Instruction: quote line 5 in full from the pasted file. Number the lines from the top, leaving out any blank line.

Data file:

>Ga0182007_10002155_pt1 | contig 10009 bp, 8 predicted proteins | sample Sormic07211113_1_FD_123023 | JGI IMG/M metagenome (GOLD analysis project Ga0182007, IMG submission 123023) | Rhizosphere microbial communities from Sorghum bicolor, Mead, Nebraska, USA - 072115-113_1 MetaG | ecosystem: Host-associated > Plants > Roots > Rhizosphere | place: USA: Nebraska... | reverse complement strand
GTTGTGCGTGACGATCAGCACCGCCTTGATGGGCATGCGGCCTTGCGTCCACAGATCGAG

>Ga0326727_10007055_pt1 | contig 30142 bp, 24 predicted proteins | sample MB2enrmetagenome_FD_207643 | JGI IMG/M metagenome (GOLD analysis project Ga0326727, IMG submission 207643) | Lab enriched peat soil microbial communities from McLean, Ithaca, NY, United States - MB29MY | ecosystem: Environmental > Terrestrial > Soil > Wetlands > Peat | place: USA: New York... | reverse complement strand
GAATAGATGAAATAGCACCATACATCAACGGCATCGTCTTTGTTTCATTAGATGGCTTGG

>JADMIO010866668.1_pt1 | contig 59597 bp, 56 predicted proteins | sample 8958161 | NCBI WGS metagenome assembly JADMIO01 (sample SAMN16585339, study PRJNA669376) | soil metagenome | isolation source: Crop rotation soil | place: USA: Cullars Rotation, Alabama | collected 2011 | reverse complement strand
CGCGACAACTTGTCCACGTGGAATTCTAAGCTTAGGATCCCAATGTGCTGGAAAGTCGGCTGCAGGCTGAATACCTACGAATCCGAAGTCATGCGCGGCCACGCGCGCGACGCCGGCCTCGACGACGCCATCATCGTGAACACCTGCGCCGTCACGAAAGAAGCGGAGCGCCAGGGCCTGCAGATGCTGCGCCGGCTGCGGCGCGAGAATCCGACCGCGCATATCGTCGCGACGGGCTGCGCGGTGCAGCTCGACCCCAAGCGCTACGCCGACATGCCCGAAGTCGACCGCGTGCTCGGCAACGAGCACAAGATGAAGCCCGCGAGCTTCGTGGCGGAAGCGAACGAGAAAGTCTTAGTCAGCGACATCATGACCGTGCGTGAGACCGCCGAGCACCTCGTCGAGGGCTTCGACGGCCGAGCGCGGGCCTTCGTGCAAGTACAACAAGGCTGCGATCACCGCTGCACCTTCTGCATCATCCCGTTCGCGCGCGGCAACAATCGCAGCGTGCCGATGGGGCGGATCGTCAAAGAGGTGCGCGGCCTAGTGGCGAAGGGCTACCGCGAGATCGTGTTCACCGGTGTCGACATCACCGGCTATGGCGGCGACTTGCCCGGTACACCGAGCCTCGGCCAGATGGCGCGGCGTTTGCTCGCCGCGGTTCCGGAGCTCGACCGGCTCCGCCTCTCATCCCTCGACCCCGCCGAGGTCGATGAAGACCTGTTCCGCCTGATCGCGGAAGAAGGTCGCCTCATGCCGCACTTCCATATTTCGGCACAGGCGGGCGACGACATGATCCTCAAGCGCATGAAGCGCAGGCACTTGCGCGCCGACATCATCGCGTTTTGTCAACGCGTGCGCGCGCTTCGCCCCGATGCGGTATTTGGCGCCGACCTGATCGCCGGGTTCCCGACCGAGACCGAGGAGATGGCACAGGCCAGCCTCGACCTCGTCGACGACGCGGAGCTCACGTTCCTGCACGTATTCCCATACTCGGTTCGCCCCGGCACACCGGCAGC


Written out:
>JADMIO010866668.1_pt1 | contig 59597 bp, 56 predicted proteins | sample 8958161 | NCBI WGS metagenome assembly JADMIO01 (sample SAMN16585339, study PRJNA669376) | soil metagenome | isolation source: Crop rotation soil | place: USA: Cullars Rotation, Alabama | collected 2011 | reverse complement strand